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More on Maintainership

This is a followup to some of the thoughts about being a "maintainer" raised in OpenStack Denver Summit Reflection.

Of the work that I've done in OpenStack, what has felt most relevant to me is the work that has not been related to feature development. In the context of being a "professional maintainer" raised in the post linked above, this makes a lot of sense.

The work that has felt relevant has improved or optimized either the existing aspects of the systems themselves, or the process of creating those systems. For example, Gabbi was created because it was too difficult to test and understand API changes in the Telemetry project. Adding support for environment variables in oslo.config was driven by the placement container playground series which was essentially an exercise in making sure Placement was easy to test and painless to use in experiments.

The playing around that drove that work has exposed (and fixed) more bugs and performance issues in Placement, in advance of common use, than real world use.

More than a year ago I wrote a draft of how I wanted the culture of the Placement project to be different, once it was extracted from Nova. Extraction happened near the start of this year. It's interesting to look back at that draft now.

In it, I discussed why the historical culture of Nova sometimes seemed "mean in at least three senses of the word: unkind, miserly, and poor in quality":

There are many factors that have led to this, but one of them is the way in which the responsibilities of core reviewers have evolved to defend stability and limit change while simultaneously being responsible for creating much of the design and code.

If placement, once extracted, wants to have a different culture it needs to shrug off this history and actively work to do things differently. While becoming a core reviewer will probably be partly the result of creating (and reviewing) features, working on features should be low down on the priority list once someone is a core. Priorities should be:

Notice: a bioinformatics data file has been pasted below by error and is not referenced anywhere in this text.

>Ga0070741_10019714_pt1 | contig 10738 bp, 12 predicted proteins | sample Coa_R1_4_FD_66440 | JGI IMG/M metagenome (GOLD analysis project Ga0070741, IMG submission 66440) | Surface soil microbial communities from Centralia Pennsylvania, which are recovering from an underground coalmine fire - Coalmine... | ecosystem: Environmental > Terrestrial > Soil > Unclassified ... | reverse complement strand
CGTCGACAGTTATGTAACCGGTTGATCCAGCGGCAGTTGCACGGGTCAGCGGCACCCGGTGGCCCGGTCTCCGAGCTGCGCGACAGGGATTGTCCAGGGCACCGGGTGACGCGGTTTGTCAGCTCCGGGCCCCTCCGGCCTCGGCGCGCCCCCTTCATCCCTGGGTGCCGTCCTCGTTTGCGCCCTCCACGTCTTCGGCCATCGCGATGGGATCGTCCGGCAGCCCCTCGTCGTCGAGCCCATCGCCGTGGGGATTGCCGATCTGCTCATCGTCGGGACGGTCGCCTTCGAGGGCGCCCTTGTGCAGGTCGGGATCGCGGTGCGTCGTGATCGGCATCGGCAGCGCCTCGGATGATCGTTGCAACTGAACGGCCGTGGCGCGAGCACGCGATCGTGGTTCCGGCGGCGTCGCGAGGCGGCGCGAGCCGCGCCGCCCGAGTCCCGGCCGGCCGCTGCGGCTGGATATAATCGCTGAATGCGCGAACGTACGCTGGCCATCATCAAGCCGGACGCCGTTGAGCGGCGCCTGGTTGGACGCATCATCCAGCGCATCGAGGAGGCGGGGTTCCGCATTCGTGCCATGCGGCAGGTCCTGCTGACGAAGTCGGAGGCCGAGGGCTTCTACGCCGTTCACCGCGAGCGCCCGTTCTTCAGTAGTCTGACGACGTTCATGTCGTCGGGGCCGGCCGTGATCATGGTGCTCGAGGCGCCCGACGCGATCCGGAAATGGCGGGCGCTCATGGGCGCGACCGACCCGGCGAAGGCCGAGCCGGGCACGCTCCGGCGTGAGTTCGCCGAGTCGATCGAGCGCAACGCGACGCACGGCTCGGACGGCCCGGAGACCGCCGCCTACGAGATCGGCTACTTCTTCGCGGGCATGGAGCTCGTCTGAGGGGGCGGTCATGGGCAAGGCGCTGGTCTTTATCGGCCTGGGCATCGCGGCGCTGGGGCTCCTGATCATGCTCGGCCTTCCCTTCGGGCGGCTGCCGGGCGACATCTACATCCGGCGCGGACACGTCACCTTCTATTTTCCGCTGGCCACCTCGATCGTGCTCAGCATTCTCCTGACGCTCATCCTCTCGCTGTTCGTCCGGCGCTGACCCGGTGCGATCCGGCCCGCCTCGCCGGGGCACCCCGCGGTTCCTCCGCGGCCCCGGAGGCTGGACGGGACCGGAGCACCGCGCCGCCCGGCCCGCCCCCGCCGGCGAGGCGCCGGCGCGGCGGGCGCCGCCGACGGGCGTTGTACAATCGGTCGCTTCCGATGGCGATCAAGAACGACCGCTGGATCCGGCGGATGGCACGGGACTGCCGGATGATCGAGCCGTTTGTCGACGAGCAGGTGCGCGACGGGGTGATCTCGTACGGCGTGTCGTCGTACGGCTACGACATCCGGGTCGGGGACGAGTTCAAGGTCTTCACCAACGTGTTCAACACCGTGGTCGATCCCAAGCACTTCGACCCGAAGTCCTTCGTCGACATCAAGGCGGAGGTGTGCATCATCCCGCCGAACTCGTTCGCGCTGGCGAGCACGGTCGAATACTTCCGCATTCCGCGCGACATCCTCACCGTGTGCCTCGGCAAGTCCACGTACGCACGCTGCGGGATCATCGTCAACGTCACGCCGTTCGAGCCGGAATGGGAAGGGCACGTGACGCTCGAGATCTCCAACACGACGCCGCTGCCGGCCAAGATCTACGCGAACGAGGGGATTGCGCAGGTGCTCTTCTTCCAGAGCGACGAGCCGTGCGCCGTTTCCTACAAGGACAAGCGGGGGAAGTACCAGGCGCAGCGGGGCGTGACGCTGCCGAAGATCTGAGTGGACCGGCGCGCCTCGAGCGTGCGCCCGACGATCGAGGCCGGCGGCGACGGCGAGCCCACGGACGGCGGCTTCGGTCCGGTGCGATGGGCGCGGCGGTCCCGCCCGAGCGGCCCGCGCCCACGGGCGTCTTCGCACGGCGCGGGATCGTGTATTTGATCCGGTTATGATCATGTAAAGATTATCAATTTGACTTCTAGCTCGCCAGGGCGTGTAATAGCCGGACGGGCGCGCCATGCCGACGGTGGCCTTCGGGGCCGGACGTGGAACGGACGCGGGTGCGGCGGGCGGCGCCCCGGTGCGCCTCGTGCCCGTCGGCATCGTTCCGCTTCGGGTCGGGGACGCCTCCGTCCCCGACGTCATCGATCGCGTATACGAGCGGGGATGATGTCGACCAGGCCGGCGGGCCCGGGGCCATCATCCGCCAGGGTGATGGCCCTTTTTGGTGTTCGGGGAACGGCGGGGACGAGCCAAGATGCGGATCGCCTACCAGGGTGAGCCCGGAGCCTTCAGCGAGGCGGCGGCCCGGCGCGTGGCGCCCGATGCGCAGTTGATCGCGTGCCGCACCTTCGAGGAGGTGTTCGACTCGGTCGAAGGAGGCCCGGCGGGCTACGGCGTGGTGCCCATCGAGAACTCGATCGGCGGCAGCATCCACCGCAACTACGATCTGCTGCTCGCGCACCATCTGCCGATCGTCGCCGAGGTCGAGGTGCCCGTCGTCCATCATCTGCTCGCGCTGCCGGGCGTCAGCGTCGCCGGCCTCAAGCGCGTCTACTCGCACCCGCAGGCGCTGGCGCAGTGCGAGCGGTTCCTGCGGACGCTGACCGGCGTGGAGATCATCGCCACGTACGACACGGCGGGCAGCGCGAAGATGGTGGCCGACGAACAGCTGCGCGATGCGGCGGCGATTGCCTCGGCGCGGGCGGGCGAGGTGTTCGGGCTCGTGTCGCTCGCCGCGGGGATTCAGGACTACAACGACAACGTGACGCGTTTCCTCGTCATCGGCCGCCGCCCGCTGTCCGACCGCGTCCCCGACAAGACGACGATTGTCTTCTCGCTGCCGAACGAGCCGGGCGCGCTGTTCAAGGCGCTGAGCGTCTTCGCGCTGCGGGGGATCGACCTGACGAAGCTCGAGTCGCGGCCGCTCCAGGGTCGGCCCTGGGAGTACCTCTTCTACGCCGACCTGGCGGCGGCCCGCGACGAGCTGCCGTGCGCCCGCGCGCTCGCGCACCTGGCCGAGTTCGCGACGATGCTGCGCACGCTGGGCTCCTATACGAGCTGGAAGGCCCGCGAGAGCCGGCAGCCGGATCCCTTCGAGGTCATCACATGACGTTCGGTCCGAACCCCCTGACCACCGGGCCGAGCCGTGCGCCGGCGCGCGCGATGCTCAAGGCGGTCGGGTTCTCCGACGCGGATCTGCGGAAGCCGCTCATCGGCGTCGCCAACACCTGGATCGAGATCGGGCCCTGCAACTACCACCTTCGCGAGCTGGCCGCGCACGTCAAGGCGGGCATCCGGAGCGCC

1. Review changes (from others, primarily users)
  2. Fix existing code and tech debt
  3. Refactor and refresh code and documentation

Being oriented towards improving existing code rather than creating features has a few effects:

  • It leaves a clear and inviting doorway for others to participate.
  • It codifies regular refactoring.
  • It provides clear safety for incoming new changes to be accepted based on being "good enough" because there's awareness that fixing existing code is part of the process.

That sounds a great deal like what I wrote last week, despite having completely forgotten about the draft from last year: "It probably means writing less code for features and more code (and docs) to enable other people to write features."

For that to be possible, a maintenance-oriented person needs significant amounts of time available for reflection and experimentation. Headspace in which to be able to think. In my too long experience as a software professional, very few software development and/or support teams have recognized the value of headspace, requiring those who want to reflect and experiment to do it outside their normal eight hours or not at all. Hours which are often over-packed with adherence to bastardized and misunderstood versions of agility, despite clear evidence of the value that comes from space to think and discover.

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